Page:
Meet the newest member of our family, baby Ireland. My 8th grader's teacher assigned everyone in the class a 5-pound bag of flour to haul around for a week and treat like a baby. You 've probably heard of this assignment, designed to give teenagers a glimpse of what having a real baby would be like. Before I knew it, I was making Ireland a sling and asking my son how baby Ireland slept last night. It was kind of spooky how easy it was to slip into the role of Grandma. My son took on fatherhood with grace. He made a little diaper for Ireland out of construction paper and a plastic bag, and wouldn't even leave the baby alone downstairs while he did his homework. On the ride home from school on Monday, he and his friend made sure Ireland had a seatbelt around him. In math class, the kids put all the flour babies on a table together for a "playdate," and they worked out a complicated genealogy for the babies among their friends. Later in the week, they were going to have to wake up at 3-hour intervals and email the teacher to verify their "feedings."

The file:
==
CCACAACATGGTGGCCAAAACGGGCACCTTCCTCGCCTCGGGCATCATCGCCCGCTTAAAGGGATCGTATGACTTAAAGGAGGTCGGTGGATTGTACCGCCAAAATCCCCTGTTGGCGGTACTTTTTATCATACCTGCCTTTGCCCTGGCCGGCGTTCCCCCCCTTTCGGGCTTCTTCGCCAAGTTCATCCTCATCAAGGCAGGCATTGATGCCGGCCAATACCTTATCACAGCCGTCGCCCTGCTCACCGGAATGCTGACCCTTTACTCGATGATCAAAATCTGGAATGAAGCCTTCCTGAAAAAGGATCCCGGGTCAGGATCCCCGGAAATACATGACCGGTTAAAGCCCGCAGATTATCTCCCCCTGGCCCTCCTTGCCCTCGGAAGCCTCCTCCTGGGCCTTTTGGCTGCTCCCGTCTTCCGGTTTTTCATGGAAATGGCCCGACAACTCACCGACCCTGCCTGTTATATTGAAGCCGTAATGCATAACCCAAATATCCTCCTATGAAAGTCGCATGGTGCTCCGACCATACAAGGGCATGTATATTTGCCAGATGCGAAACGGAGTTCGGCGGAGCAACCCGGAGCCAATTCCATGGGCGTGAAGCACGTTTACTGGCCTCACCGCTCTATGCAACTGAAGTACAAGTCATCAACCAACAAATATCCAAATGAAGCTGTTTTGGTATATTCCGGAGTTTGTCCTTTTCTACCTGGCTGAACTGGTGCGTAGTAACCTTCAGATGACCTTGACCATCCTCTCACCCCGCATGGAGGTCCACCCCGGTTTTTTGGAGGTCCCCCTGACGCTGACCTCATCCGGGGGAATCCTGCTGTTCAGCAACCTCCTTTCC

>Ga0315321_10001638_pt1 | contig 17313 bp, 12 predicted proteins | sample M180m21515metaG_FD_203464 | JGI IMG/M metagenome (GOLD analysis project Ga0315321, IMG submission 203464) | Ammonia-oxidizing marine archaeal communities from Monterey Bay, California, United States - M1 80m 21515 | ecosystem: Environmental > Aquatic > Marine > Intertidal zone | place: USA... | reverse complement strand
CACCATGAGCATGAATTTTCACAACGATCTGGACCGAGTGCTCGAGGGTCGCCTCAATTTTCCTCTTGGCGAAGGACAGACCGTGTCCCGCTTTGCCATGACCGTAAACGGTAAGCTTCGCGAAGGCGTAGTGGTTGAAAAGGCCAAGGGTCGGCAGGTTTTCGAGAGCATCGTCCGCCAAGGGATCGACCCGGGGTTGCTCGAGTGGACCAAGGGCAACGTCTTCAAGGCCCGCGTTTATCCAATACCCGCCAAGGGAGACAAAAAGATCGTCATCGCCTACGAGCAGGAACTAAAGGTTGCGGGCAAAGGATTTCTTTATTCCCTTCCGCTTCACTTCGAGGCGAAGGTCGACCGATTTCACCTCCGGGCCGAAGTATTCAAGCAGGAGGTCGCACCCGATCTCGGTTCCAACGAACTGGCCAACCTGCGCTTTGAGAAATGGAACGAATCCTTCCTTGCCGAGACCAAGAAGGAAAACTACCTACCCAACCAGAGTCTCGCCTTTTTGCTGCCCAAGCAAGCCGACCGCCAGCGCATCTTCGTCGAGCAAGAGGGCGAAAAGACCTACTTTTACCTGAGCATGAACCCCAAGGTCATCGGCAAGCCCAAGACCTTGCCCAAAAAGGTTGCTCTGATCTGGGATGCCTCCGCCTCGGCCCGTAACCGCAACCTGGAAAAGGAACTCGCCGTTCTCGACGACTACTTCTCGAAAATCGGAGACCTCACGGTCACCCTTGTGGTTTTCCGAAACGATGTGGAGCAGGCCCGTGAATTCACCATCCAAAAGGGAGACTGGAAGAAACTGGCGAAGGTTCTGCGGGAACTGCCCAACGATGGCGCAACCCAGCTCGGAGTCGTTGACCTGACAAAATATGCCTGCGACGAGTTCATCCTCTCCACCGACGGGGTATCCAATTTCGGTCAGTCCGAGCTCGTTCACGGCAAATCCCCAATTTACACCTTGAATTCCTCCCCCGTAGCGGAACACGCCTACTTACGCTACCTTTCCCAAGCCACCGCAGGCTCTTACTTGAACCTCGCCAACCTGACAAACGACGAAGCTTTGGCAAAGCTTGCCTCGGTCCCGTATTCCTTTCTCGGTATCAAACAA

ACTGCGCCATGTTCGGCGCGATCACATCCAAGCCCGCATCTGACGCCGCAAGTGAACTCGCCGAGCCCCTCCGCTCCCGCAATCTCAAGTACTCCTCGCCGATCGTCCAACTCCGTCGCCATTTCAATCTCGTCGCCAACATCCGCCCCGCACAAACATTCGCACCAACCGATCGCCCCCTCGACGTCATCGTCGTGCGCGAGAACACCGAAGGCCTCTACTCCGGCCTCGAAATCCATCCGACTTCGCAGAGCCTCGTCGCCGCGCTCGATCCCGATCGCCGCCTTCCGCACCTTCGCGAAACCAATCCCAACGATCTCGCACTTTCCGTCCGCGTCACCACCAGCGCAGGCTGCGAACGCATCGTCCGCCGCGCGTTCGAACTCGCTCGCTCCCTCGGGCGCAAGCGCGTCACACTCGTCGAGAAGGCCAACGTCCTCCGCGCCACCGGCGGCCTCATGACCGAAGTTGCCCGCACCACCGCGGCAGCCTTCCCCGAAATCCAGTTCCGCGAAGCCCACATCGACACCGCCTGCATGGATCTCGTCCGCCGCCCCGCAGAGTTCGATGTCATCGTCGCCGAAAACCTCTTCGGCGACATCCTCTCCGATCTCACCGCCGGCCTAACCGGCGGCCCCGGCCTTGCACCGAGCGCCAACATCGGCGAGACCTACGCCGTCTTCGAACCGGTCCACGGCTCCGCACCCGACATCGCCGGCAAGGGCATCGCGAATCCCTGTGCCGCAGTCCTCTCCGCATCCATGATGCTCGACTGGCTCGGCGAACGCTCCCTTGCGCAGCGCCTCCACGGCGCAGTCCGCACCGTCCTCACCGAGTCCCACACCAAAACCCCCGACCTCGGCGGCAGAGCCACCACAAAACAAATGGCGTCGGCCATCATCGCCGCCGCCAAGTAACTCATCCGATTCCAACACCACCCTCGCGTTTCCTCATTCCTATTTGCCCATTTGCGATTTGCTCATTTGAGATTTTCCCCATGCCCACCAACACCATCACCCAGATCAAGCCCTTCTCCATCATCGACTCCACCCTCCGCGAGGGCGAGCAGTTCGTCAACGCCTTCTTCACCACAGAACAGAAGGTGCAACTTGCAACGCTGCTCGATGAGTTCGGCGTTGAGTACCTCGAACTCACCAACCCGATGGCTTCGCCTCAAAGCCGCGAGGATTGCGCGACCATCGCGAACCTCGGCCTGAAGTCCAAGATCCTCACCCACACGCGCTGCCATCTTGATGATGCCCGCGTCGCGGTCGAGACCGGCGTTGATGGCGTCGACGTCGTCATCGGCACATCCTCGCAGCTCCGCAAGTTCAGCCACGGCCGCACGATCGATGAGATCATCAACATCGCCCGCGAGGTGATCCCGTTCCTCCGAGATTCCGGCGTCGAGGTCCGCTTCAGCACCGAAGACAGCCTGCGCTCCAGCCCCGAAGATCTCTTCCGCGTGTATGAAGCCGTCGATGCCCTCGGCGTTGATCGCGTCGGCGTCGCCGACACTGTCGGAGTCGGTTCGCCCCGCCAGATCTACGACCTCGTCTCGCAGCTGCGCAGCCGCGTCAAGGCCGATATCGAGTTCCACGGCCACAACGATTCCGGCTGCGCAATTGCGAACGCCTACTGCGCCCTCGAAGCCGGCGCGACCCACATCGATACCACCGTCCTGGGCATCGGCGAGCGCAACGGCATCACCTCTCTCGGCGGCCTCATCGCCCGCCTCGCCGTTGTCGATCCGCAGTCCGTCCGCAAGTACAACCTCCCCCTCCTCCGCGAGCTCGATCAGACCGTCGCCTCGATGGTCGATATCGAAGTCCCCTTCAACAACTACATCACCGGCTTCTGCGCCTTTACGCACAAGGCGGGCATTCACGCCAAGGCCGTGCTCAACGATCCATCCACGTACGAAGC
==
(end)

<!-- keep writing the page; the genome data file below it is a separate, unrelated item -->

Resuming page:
But today, my son came home without baby Ireland. His science teacher had called off the project. Apparently some mean boys got hold of the babies and destroyed 8 of them, creating a big mess in the hallway with the 40 pounds of flour. They were caught, fortunately, and had to clean it all up. My son was disappointed, but resigned, almost as if he found the boys' behavior inevitable. There has been an epidemic of egging incidents at schools so I guess he wasn't surprised. I find the idea of boys destroying the babies disturbing and discouraging, but I treated it lightly with him. For him, it was a game anyway, and he took away from it what he was supposed to: if you're not mature enough to take care of a 5-pound bag of flour, you're not mature enough to take care of a baby.